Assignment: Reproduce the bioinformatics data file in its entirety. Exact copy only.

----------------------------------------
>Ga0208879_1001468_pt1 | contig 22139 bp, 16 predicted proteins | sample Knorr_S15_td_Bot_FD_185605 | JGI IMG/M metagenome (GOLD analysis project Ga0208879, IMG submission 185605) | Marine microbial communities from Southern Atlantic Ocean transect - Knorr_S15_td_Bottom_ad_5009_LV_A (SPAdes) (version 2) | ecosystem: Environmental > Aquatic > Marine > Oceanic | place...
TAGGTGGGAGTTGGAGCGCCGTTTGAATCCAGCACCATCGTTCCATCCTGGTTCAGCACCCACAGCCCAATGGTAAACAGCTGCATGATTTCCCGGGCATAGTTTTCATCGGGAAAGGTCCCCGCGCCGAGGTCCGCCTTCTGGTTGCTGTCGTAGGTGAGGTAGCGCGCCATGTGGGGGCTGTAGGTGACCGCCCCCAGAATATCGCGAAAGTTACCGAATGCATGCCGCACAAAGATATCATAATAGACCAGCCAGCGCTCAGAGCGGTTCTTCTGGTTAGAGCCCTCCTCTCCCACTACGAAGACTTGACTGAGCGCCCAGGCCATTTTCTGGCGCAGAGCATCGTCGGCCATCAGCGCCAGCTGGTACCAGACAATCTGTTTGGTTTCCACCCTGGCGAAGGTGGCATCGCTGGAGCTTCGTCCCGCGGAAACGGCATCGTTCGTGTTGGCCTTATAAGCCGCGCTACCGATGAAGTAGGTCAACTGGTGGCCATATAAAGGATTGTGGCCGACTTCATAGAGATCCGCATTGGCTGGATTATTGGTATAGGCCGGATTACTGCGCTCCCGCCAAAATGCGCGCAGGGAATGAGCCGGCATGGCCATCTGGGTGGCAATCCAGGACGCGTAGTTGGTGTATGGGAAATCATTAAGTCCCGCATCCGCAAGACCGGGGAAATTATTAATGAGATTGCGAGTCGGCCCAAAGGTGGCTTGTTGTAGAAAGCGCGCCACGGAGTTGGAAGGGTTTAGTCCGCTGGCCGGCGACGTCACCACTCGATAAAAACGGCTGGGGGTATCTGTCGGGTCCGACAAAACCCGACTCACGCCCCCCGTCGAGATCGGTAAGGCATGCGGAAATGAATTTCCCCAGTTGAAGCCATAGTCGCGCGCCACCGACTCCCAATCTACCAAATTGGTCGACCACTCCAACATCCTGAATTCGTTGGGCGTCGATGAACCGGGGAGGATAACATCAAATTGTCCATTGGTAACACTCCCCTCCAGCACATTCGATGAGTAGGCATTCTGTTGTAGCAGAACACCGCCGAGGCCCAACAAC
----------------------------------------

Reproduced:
>Ga0208879_1001468_pt1 | contig 22139 bp, 16 predicted proteins | sample Knorr_S15_td_Bot_FD_185605 | JGI IMG/M metagenome (GOLD analysis project Ga0208879, IMG submission 185605) | Marine microbial communities from Southern Atlantic Ocean transect - Knorr_S15_td_Bottom_ad_5009_LV_A (SPAdes) (version 2) | ecosystem: Environmental > Aquatic > Marine > Oceanic | place...
TAGGTGGGAGTTGGAGCGCCGTTTGAATCCAGCACCATCGTTCCATCCTGGTTCAGCACCCACAGCCCAATGGTAAACAGCTGCATGATTTCCCGGGCATAGTTTTCATCGGGAAAGGTCCCCGCGCCGAGGTCCGCCTTCTGGTTGCTGTCGTAGGTGAGGTAGCGCGCCATGTGGGGGCTGTAGGTGACCGCCCCCAGAATATCGCGAAAGTTACCGAATGCATGCCGCACAAAGATATCATAATAGACCAGCCAGCGCTCAGAGCGGTTCTTCTGGTTAGAGCCCTCCTCTCCCACTACGAAGACTTGACTGAGCGCCCAGGCCATTTTCTGGCGCAGAGCATCGTCGGCCATCAGCGCCAGCTGGTACCAGACAATCTGTTTGGTTTCCACCCTGGCGAAGGTGGCATCGCTGGAGCTTCGTCCCGCGGAAACGGCATCGTTCGTGTTGGCCTTATAAGCCGCGCTACCGATGAAGTAGGTCAACTGGTGGCCATATAAAGGATTGTGGCCGACTTCATAGAGATCCGCATTGGCTGGATTATTGGTATAGGCCGGATTACTGCGCTCCCGCCAAAATGCGCGCAGGGAATGAGCCGGCATGGCCATCTGGGTGGCAATCCAGGACGCGTAGTTGGTGTATGGGAAATCATTAAGTCCCGCATCCGCAAGACCGGGGAAATTATTAATGAGATTGCGAGTCGGCCCAAAGGTGGCTTGTTGTAGAAAGCGCGCCACGGAGTTGGAAGGGTTTAGTCCGCTGGCCGGCGACGTCACCACTCGATAAAAACGGCTGGGGGTATCTGTCGGGTCCGACAAAACCCGACTCACGCCCCCCGTCGAGATCGGTAAGGCATGCGGAAATGAATTTCCCCAGTTGAAGCCATAGTCGCGCGCCACCGACTCCCAATCTACCAAATTGGTCGACCACTCCAACATCCTGAATTCGTTGGGCGTCGATGAACCGGGGAGGATAACATCAAATTGTCCATTGGTAACACTCCCCTCCAGCACATTCGATGAGTAGGCATTCTGTTGTAGCAGAACACCGCCGAGGCCCAACAAC